Skip to content

Tech Report

Improve safety in your mixing room.

Safety in Mixers and Blenders

Technology Brief

This bulletin discusses some practical and technical solutions for improving safety in the mixing area.

Safety in the mixing area

In the processing world, safety management cannot be overemphasized. In particular, the mixing room, where raw materials are combined to produce the final formulation, is a source of many potential health and operational hazards. Any toxic chemicals, dusty powders, flammable solvents, or slippery fluids that are present can compromise operator safety if not handled properly. Workers must be trained on how to safely operate any piece of mixing equipment.

Aside from typical engineered solutions and safety systems, there are some basic and practical ways for improving safety in the mixing area. The discussion below lists a few considerations that process engineers can apply to existing operations and during equipment procurement.

Some safety tips

Dust Collection Mixer Safety

  • Keep it clean. Many accidents, equipment failures and explosions are prevented through simple good housekeeping and regular maintenance. This should include periodic inspection of all moving parts, electrical wiring and safety devices in the mixer. Tell your supplier if you intend to clean the mixer by hosing it down with water. This may require special covers for certain parts of the mixer and control panel, in addition to wash down duty motor(s).
  • One of the first things you must discuss with your mixer manufacturer is the hazardous classification of your mixing area. Specifying the exact class, division and group will help ensure that your mixer will have the proper motor, limit switches, controls, etc. If the mixing application itself is explosive, the mixer can be supplied with blow out and fire suppression vents, lock-wired hardware, grounding straps, conductive coatings, special bushings for static dissipation, etc. A remote control system and explosion-proof video camera assembly mounted on the mixer will allow operators to control and view the mixing progress from a safe room.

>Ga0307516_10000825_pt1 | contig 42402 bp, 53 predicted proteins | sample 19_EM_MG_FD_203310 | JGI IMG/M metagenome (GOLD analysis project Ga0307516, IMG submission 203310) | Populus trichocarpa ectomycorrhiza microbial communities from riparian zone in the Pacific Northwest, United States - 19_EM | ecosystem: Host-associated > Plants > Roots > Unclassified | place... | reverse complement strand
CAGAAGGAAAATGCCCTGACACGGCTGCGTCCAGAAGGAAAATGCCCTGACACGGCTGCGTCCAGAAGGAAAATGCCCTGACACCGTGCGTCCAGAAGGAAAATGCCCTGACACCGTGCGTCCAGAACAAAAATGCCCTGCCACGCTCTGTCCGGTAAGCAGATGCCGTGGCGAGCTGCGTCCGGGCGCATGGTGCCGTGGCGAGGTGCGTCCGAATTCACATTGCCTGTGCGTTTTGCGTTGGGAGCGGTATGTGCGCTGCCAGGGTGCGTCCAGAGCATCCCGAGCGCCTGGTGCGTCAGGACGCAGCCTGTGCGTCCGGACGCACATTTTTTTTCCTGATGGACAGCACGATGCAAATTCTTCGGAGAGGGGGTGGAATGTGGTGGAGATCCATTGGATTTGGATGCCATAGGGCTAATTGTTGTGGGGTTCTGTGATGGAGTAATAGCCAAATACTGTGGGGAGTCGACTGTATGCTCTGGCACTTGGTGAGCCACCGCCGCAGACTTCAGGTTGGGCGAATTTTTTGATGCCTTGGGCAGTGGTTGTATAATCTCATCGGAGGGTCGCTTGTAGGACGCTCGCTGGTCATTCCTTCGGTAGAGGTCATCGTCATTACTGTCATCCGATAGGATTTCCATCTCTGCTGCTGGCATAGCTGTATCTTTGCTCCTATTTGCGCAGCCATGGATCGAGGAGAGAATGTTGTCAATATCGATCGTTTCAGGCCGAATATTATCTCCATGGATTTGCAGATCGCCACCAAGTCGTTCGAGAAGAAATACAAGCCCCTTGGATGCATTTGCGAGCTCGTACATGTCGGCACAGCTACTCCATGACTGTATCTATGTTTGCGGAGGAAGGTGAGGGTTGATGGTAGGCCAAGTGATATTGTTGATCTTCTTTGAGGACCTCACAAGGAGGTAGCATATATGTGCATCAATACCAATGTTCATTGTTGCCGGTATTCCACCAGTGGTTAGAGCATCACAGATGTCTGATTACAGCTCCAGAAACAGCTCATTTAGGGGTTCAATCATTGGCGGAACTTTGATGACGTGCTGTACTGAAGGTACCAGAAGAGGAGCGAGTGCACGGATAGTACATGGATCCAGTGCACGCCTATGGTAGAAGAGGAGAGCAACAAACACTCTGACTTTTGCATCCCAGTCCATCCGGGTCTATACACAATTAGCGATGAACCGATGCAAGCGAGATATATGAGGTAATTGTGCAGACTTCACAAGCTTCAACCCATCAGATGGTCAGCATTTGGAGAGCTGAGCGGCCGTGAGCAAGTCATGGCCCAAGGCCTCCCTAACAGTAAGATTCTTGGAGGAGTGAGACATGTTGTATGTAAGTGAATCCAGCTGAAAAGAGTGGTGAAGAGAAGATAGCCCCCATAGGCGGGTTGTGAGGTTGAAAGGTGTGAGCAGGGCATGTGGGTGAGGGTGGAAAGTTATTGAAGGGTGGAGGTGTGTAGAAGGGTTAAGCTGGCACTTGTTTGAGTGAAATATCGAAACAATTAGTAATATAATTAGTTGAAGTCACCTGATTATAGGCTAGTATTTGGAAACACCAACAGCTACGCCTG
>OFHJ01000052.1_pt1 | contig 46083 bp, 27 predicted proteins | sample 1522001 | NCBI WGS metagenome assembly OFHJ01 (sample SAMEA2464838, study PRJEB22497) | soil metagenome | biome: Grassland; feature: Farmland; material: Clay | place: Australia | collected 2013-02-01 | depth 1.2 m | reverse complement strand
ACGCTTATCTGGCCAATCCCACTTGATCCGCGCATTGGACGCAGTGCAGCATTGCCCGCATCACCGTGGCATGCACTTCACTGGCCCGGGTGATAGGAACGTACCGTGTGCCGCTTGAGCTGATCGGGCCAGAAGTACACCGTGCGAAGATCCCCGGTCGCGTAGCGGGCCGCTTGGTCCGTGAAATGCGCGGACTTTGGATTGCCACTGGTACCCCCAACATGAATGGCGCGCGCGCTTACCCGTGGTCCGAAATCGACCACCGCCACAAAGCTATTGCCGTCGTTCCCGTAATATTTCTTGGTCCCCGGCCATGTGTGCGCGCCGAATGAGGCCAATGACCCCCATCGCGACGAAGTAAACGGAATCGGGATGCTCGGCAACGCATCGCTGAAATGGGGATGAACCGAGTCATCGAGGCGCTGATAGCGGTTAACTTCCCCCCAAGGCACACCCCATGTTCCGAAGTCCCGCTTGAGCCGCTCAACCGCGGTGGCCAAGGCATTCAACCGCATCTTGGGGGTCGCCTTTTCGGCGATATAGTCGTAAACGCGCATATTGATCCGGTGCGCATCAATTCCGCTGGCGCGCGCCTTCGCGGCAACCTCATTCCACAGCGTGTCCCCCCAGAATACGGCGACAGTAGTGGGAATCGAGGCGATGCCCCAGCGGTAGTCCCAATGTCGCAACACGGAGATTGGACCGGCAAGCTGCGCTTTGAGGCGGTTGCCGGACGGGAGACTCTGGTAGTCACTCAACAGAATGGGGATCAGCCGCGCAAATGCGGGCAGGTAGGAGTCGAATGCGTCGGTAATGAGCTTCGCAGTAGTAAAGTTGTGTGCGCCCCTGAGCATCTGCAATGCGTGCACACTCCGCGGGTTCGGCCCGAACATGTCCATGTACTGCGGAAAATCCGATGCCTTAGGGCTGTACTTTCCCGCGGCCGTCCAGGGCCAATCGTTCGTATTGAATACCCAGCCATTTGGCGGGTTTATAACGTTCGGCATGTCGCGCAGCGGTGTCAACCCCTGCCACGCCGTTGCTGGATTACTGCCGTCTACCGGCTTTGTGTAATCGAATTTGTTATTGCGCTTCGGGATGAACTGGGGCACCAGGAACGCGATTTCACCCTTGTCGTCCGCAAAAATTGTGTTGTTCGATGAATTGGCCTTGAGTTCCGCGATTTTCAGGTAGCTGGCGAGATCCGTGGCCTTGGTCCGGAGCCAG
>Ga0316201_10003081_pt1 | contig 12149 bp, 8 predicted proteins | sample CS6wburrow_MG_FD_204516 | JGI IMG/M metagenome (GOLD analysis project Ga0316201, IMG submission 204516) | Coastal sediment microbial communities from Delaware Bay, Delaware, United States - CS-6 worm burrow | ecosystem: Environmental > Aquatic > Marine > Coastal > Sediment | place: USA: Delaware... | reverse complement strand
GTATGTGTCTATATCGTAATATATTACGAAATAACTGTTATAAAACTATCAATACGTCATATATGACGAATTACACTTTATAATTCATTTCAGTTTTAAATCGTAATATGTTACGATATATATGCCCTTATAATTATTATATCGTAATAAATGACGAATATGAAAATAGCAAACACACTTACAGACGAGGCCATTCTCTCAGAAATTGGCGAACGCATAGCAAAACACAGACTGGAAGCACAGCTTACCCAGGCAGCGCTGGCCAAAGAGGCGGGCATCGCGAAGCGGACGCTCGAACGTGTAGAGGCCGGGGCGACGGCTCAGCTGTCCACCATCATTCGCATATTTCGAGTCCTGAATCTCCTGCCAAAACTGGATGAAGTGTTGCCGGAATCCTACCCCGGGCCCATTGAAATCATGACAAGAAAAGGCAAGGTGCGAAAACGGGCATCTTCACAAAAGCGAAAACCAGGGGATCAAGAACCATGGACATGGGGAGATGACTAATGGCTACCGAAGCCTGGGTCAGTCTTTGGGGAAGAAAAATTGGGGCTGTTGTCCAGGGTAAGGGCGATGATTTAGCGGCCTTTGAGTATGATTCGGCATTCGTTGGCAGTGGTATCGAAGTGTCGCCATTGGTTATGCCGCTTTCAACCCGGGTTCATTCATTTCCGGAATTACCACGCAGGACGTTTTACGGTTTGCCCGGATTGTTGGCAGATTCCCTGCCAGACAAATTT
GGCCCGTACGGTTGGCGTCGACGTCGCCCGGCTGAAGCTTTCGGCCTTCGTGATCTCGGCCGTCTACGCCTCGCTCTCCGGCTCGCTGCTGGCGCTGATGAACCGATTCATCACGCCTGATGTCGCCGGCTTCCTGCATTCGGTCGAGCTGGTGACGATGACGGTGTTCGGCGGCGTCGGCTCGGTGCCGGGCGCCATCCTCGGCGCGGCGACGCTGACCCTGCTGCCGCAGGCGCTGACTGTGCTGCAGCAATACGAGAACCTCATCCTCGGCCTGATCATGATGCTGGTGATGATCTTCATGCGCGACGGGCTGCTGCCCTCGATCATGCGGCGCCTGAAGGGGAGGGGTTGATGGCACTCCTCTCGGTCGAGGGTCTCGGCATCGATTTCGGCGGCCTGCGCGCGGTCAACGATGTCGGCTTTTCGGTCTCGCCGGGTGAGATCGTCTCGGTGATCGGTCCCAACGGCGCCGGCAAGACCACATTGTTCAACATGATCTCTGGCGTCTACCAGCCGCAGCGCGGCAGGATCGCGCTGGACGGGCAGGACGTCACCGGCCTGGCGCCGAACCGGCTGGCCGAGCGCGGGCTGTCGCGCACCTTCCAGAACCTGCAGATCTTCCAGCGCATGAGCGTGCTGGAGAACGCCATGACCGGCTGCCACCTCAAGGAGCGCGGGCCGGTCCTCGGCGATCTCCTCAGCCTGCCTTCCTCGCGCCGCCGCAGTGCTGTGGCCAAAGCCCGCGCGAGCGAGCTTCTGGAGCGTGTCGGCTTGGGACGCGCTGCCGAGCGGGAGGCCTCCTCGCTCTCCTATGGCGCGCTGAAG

• Manage dusting. While dust collection systems can be employed in the mixing area to capture airborne particles, preventing their release is a better strategy. One technique is to eliminate the dust-generating steps of transferring powders from their original container and dumping them into the liquid surface of a mix vessel. Consider a closed mixing system equipped for sub-surface powder induction. For example, a Ross high shear rotor/stator mixer with Solids/Liquid Injection Manifold (SLIM) Technology enables operators to simply draw powders straight from the bulk container using a wand attachment. This powder handling method generates virtually zero dusting.
  • When mixing tough, sticky mixtures, operators are often left to contend with manually scraping product off vessel surfaces and/or using up a fair amount of harsh solvents. A practical solution is to use a discharge system which consists of a platen that is lowered hydraulically into the mix vessel. The platen is fitted with an O-ring which rides against the vessel wall, virtually wiping it clean. Product is forced out through a valve on the bottom of the vessel, or through the top of the platen. Automating the discharge process reduces operator exposure to a hazardous batch, minimizes the release of harmful vapors into the plant atmosphere and decreases the amount of cleaning solvents required after every mixing cycle.

Sample Installation

Sample VersaMix application

An all-stainless steel Ross VersaMix Multi-Shaft Mixer is being used at a pharmaceutical facility to make high quality Carbopol solutions. An air/oil hydraulic lift allows complete operator access to the agitators and batch product. Safety limit switches and proximity sensors prevent the operation of the drives when the stirrers are in the raised position or when the vessel is removed from the mixing position.

Back to Top